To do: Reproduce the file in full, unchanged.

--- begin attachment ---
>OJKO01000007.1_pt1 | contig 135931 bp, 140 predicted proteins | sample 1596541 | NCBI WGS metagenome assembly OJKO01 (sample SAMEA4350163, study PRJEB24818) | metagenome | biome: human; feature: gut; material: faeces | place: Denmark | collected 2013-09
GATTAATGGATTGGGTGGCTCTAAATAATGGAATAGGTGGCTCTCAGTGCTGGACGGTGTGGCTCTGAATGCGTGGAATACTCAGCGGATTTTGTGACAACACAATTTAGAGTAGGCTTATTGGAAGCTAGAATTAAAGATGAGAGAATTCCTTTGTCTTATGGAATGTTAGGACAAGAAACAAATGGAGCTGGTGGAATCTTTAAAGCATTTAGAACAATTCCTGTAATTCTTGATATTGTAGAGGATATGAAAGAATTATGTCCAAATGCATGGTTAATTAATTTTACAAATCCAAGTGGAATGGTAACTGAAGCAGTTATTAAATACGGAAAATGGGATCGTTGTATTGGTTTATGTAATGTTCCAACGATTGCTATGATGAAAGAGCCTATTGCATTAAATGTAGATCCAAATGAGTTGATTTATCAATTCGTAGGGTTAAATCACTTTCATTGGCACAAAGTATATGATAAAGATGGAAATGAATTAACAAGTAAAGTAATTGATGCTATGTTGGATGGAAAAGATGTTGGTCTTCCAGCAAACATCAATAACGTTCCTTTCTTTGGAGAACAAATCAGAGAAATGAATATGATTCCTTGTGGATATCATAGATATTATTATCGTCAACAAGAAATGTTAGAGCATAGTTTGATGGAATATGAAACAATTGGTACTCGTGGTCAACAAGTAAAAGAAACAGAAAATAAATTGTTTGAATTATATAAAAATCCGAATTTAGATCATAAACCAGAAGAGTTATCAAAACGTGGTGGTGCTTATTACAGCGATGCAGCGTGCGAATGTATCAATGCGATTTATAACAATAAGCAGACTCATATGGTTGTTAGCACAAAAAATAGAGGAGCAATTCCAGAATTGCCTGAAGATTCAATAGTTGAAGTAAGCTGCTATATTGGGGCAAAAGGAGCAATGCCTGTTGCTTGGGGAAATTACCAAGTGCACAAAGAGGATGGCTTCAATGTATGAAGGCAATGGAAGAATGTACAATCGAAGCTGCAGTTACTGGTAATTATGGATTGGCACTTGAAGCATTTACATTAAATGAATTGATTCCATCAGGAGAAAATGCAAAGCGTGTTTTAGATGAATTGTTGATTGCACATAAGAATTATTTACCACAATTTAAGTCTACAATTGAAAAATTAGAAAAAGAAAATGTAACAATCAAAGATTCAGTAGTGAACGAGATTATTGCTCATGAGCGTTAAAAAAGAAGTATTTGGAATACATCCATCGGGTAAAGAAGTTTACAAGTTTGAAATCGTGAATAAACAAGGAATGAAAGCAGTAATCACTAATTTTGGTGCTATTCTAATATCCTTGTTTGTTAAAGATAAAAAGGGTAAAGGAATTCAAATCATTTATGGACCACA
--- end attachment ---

>OJKO01000007.1_pt1 | contig 135931 bp, 140 predicted proteins | sample 1596541 | NCBI WGS metagenome assembly OJKO01 (sample SAMEA4350163, study PRJEB24818) | metagenome | biome: human; feature: gut; material: faeces | place: Denmark | collected 2013-09
GATTAATGGATTGGGTGGCTCTAAATAATGGAATAGGTGGCTCTCAGTGCTGGACGGTGTGGCTCTGAATGCGTGGAATACTCAGCGGATTTTGTGACAACACAATTTAGAGTAGGCTTATTGGAAGCTAGAATTAAAGATGAGAGAATTCCTTTGTCTTATGGAATGTTAGGACAAGAAACAAATGGAGCTGGTGGAATCTTTAAAGCATTTAGAACAATTCCTGTAATTCTTGATATTGTAGAGGATATGAAAGAATTATGTCCAAATGCATGGTTAATTAATTTTACAAATCCAAGTGGAATGGTAACTGAAGCAGTTATTAAATACGGAAAATGGGATCGTTGTATTGGTTTATGTAATGTTCCAACGATTGCTATGATGAAAGAGCCTATTGCATTAAATGTAGATCCAAATGAGTTGATTTATCAATTCGTAGGGTTAAATCACTTTCATTGGCACAAAGTATATGATAAAGATGGAAATGAATTAACAAGTAAAGTAATTGATGCTATGTTGGATGGAAAAGATGTTGGTCTTCCAGCAAACATCAATAACGTTCCTTTCTTTGGAGAACAAATCAGAGAAATGAATATGATTCCTTGTGGATATCATAGATATTATTATCGTCAACAAGAAATGTTAGAGCATAGTTTGATGGAATATGAAACAATTGGTACTCGTGGTCAACAAGTAAAAGAAACAGAAAATAAATTGTTTGAATTATATAAAAATCCGAATTTAGATCATAAACCAGAAGAGTTATCAAAACGTGGTGGTGCTTATTACAGCGATGCAGCGTGCGAATGTATCAATGCGATTTATAACAATAAGCAGACTCATATGGTTGTTAGCACAAAAAATAGAGGAGCAATTCCAGAATTGCCTGAAGATTCAATAGTTGAAGTAAGCTGCTATATTGGGGCAAAAGGAGCAATGCCTGTTGCTTGGGGAAATTACCAAGTGCACAAAGAGGATGGCTTCAATGTATGAAGGCAATGGAAGAATGTACAATCGAAGCTGCAGTTACTGGTAATTATGGATTGGCACTTGAAGCATTTACATTAAATGAATTGATTCCATCAGGAGAAAATGCAAAGCGTGTTTTAGATGAATTGTTGATTGCACATAAGAATTATTTACCACAATTTAAGTCTACAATTGAAAAATTAGAAAAAGAAAATGTAACAATCAAAGATTCAGTAGTGAACGAGATTATTGCTCATGAGCGTTAAAAAAGAAGTATTTGGAATACATCCATCGGGTAAAGAAGTTTACAAGTTTGAAATCGTGAATAAACAAGGAATGAAAGCAGTAATCACTAATTTTGGTGCTATTCTAATATCCTTGTTTGTTAAAGATAAAAAGGGTAAAGGAATTCAAATCATTTATGGACCACA